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Math Help - L'Hospital's Rule

  1. #1
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    L'Hospital's Rule

    Hi, i'm trying to help my sibling with these math problems, but i'm having some trouble:

    1. lim x-> -infinity (x^2)^(e^x)

    2. and lim x -> 0 (1/x-1/ln(x+1))



    For one 1. I use the natural log to make e^x * ln(x^2) and i've tried put both over eachother but it goes nowhere. e^x will continue to be zero. I've used the rule repeatedly and cannot find an answer. I don't see part of the derivative of ln(x^2) or 1/ln(x^2) helping yet either.

    For two i've put both over a common denominator but still am having trouble getting an answer

    thanks
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  2. #2
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    Hello,
    Quote Originally Posted by jarny View Post
    Hi, i'm trying to help my sibling with these math problems, but i'm having some trouble:

    1. lim x-> -infinity (x^2)^(e^x)

    2. and lim x -> 0 (1/x-1/ln(x+1))



    For one 1. I use the natural log to make e^x * ln(x^2) and i've tried put both over eachother but it goes nowhere. e^x will continue to be zero. I've used the rule repeatedly and cannot find an answer. I don't see part of the derivative of ln(x^2) or 1/ln(x^2) helping yet either.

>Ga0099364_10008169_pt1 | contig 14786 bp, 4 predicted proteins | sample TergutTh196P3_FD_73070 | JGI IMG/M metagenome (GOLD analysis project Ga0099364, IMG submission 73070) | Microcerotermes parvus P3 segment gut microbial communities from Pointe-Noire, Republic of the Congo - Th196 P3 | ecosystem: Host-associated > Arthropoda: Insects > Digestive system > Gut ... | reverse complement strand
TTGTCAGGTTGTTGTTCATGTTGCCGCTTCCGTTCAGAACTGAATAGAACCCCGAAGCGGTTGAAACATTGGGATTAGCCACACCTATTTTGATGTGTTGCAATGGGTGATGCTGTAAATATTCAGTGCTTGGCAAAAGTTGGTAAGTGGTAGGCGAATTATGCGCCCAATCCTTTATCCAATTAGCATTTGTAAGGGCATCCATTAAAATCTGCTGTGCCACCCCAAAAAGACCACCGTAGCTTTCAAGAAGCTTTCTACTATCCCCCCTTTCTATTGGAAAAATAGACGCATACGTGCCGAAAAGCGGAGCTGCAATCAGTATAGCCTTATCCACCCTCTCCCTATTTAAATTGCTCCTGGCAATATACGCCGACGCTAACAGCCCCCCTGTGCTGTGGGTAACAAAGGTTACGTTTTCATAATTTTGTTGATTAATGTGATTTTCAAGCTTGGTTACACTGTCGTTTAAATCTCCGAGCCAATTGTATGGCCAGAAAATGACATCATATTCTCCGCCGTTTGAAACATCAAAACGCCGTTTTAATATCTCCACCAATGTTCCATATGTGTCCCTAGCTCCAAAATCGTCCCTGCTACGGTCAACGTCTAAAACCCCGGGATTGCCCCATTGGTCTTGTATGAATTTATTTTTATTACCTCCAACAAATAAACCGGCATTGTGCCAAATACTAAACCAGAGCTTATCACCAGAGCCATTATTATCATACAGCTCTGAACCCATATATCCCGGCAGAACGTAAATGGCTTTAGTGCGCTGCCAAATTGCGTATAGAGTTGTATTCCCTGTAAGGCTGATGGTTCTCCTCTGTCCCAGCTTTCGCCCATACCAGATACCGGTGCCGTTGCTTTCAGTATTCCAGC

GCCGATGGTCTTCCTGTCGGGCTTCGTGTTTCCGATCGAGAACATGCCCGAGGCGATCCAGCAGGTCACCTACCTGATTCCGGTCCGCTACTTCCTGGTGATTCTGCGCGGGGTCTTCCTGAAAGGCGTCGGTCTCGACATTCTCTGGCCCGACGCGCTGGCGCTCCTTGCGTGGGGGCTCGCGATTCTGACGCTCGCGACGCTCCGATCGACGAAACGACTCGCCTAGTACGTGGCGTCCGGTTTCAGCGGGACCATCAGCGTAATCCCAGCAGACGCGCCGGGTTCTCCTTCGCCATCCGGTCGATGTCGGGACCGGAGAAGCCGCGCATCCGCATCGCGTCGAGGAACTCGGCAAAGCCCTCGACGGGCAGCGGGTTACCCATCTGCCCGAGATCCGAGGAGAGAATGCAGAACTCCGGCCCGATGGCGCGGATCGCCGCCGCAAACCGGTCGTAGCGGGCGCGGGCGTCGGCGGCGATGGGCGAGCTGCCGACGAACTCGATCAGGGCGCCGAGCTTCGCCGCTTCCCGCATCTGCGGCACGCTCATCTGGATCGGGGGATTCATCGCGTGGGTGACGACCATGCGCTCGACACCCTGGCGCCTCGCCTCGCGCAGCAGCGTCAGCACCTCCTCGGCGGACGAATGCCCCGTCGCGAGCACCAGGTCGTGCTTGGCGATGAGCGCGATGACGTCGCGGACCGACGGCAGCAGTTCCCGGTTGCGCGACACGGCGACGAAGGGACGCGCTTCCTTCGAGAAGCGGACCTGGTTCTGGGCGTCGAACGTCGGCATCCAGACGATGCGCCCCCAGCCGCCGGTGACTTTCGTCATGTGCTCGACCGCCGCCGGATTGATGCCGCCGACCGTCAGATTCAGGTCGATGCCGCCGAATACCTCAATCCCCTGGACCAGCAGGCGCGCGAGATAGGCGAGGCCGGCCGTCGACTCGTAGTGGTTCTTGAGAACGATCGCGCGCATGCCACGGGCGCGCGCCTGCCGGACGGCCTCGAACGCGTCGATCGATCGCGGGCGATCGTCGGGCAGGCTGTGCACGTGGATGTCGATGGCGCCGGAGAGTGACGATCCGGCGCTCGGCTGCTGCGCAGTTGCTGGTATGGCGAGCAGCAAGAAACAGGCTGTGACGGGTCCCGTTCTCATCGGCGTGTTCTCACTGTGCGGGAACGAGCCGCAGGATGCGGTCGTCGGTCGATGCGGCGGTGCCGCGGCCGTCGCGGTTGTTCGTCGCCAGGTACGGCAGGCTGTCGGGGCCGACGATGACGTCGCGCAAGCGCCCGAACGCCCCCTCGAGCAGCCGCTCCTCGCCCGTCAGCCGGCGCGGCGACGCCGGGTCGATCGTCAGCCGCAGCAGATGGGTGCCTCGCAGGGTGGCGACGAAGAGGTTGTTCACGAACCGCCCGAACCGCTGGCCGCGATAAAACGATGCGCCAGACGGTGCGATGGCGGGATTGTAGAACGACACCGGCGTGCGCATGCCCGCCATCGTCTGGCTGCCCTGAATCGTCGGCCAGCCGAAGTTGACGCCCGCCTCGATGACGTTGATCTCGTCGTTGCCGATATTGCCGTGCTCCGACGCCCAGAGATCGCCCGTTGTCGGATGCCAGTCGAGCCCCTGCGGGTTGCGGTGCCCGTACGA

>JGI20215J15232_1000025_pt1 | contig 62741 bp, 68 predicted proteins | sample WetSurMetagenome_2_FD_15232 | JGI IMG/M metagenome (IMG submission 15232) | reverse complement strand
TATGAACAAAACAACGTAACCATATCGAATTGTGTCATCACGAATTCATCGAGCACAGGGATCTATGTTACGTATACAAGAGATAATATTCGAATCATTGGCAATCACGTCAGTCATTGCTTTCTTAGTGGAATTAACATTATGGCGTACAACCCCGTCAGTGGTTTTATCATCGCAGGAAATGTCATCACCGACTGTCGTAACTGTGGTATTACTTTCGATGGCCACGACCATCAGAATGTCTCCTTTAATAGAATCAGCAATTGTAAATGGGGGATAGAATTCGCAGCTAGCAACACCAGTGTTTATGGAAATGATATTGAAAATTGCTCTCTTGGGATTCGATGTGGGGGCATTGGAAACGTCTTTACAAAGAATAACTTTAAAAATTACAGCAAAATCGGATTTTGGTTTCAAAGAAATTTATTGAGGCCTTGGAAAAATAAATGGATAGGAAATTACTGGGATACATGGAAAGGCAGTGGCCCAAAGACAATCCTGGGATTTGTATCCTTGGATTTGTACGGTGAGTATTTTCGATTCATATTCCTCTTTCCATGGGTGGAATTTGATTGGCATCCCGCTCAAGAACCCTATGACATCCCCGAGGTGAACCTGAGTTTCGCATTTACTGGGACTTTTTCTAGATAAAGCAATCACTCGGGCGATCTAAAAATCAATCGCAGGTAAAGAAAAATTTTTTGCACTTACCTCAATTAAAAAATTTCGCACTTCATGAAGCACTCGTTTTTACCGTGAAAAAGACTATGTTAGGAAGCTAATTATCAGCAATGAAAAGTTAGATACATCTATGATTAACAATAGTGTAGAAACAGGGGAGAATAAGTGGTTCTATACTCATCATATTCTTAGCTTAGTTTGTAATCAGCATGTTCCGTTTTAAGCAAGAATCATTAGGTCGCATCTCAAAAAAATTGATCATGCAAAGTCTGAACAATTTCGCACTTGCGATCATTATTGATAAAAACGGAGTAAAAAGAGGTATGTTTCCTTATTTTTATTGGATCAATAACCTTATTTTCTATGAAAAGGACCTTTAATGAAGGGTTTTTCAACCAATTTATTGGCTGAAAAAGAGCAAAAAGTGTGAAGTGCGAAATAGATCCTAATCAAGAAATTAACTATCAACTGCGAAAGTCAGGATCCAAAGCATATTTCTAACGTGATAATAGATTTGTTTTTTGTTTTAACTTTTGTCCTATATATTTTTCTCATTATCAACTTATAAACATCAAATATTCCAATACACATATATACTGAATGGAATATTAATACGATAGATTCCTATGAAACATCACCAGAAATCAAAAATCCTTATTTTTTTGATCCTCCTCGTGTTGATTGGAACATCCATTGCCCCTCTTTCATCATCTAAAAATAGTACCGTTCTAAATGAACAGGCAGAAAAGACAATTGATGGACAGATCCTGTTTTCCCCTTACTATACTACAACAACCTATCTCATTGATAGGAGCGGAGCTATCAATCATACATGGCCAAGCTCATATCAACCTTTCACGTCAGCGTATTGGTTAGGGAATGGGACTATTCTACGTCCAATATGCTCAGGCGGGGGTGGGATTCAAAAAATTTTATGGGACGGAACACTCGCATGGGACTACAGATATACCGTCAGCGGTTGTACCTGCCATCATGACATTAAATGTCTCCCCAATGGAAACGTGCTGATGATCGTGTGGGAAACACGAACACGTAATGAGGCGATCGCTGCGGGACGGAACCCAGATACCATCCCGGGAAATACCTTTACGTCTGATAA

Hmmm what about this :

    e^x \ln(x^2)=\frac{\ln(x^2)}{\frac{1}{e^x}}=\frac{\ln(  x^2)}{e^{-x}}

    as x goes to - infinity, x^2 goes to + infinity and hence ln(x^2) goes to + infinity
    as x goes to - infinity, -x goes to + infinity and hence e^{-x} goes to + infinity.

    So now you can apply the rule. Just differentiate (by using chain rule) and see if it can help.

    For two i've put both over a common denominator but still am having trouble getting an answer
    I guess it's better you show what you've done =)
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  3. #3
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    Hello, jarny!

    I think I got #2 . . .


    2)\;\;\lim_{x\to0}\left[\frac{1}{x}-\frac{1}{\ln(x+1)}\right]
    Combine the fractions: . \frac{\ln(x+1)-x}{x\ln(x+1)}


    Since this goes to \frac{0}{0}. we can apply L'Hopital.

    . . Then we have: . \frac{\frac{1}{x+1} - 1}{x\cdot\frac{1}{x+1} + \ln(x+1)}


    Multiply by \frac{x+1}{x+1}\!:\quad \frac{1 - (x+1)}{x + (x+1)\ln(x+1)} \;=\;\frac{-x}{x+(x+1)\ln(x+1)}


    Since this goes to \frac{0}{0}, we can apply L'Hopital again.

    . . Then we have: . \frac{-1}{1 + (x+1)\cdot\frac{1}{x+1} + \ln(x+1)} \;=\;\frac{-1}{2 + \ln(x+1)}


    Therefore: . \lim_{x\to0}\left[\frac{-1}{2+\ln(x+1)}\right] \;=\;\frac{-1}{2+0} \;=\;\boxed{-\frac{1}{2}}

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